1. Concerto For Saxophones And Orchestra: Ritmico
3. Playful - Fast (With Swing)
4. Tenor Interlude
5. Caribbean Rhapsody
6. Soprano Interlude
James Carter - Soprano sax, tenor sax
Regina Carter - Violin
The Akua String Quartet:
Patrisa Tomasini - Violin
Chala Yancy - Violin
Ron Lawrence - Viola
Akua Dixon - Cello
Kenny Davis - Bass
Sinfonia Varsovia Orchestra:
Giancarlo Guerrero - Conductor
James Carter exploded onto the jazz music scene in the early 1990's, defying a label, and displaying awesome music ability in his capacity to play a variety of saxophones from soprano to baritone. Unwilling to be confined to a particular genre, he was at home with a variety of styles, which he played with equal facility. This latest project showcases his virtuosity, and combines his talents as a jazz soloist with a new classical work.
The Concerto For Saxophones And Orchestra by the composer Roberto Sierra is in three movements which are both multifaceted and tightly written, but which give Carter the room to improvise within this framework. The opening section Ritmico, with Carter on tenor, is delivered in a distracted pace open to interpretation. In the second movement Tender, Carter plays soprano sax interplaying with the flutes, and then segueing to float above the brass. Finally, for Playful - Fast (With Swing), Carter is back on tenor sax, where he delivers a John Coltrane- like performance with a waterfall of notes.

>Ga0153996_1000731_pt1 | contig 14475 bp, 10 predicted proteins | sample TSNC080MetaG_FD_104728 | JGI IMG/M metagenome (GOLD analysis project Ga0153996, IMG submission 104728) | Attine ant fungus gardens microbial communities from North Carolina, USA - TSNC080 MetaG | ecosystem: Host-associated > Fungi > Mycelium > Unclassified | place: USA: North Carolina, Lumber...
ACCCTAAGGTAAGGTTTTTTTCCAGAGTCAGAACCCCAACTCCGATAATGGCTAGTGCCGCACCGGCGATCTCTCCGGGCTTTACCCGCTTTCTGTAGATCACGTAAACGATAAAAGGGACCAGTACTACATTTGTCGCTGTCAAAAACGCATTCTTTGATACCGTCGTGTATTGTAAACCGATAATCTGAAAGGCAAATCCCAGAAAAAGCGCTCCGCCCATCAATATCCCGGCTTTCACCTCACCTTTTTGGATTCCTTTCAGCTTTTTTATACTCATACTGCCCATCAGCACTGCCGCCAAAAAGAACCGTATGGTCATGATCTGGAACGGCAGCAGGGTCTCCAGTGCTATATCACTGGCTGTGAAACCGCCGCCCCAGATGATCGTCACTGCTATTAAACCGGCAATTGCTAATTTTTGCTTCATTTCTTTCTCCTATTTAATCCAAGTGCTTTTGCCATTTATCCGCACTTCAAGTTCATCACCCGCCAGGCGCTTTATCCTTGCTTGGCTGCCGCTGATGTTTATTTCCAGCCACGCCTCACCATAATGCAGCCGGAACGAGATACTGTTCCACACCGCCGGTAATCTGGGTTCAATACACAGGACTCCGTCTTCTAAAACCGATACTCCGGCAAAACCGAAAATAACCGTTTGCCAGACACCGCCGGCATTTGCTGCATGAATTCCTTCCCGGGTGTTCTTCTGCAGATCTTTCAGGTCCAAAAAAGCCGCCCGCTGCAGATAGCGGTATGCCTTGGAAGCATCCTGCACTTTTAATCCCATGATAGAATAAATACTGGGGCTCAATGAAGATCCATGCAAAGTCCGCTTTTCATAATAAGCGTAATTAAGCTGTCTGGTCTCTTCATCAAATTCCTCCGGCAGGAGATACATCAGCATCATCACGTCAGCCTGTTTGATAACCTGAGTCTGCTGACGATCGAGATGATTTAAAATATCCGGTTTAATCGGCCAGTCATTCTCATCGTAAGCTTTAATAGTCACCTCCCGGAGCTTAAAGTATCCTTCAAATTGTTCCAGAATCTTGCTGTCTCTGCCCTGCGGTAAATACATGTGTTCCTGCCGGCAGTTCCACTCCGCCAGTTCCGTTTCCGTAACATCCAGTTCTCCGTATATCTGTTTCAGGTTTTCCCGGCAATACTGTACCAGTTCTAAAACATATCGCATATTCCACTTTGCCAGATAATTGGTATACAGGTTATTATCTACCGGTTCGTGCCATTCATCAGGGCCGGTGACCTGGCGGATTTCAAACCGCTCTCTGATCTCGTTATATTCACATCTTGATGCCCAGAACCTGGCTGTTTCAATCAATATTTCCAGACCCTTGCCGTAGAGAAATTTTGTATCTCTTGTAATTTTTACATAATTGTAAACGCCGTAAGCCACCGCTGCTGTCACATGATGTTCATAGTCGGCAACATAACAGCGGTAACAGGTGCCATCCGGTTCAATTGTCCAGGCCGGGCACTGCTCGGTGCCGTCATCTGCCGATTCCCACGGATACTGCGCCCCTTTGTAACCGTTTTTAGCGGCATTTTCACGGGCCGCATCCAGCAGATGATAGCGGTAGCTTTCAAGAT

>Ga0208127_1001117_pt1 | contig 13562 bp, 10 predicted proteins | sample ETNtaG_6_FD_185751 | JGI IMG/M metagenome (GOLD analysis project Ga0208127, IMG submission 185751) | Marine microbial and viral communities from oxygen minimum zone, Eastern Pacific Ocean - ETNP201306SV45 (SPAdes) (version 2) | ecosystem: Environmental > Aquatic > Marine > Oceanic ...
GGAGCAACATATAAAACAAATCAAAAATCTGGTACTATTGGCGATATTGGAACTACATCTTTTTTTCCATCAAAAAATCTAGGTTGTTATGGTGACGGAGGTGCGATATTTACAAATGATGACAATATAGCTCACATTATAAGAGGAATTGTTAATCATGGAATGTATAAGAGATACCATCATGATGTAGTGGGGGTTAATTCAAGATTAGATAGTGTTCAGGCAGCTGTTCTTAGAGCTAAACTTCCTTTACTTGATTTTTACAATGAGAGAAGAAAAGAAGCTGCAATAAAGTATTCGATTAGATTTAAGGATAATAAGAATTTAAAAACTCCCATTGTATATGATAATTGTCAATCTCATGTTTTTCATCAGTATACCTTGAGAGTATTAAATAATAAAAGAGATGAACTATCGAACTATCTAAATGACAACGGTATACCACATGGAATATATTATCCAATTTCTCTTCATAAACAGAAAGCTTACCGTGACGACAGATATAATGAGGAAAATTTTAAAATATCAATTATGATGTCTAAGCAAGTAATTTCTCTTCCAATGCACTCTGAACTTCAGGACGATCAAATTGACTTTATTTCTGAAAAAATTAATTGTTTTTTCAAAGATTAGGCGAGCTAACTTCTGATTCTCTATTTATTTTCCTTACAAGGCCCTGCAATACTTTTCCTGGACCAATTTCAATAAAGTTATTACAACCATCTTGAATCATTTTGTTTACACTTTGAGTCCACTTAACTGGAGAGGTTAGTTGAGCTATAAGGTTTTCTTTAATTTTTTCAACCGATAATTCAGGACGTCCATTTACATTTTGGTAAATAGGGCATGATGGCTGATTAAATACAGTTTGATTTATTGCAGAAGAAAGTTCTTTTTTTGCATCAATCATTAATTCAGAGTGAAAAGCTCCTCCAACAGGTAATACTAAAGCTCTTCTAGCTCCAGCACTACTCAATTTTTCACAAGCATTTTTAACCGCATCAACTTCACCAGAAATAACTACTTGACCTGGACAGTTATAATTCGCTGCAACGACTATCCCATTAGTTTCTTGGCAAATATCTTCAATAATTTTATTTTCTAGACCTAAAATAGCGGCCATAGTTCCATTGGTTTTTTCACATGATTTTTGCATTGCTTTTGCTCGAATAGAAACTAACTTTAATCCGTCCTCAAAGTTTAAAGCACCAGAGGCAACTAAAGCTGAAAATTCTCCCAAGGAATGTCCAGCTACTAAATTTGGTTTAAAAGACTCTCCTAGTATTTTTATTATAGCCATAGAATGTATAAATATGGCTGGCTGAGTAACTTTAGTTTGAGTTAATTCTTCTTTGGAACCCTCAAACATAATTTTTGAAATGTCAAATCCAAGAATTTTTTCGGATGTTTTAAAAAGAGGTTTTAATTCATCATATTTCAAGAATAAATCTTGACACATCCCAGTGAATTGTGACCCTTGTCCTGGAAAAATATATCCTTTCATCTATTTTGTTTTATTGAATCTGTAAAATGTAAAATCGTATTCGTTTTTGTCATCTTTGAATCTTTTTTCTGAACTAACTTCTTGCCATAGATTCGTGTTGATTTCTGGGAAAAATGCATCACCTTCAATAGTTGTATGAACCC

Roberto Sierra's second piece is a single-movement opus entitled Caribbean Rhapsody and it is the centre of attention of the disc. It is conceptualized as a musical travelogue of the composer's life growing up in Puerto Rico and thus covers jazz, blues, Latin and Caribbean music. Carter starts this journey on soprano sax and, with the support of his cousin Regina Carter on violin, swoops and dives to extraordinary effect. Moving through the other sections, Carter now switches to tenor which provides a darker tone to the piece of music. There is some combative interaction between the two Carters which adds some definition to the composition. Finally the piece ends on a joyful note that is Cuban.
The two other cuts on the disc - Tenor Interlude and Soprano Interlude - are improvised solos by Carter. While one might question the content of these interludes, there is no doubt about Carter's overpowering musicianship, nor his outstanding ability on the instruments.
This is a disc that defies categorization, but is bursting with originality.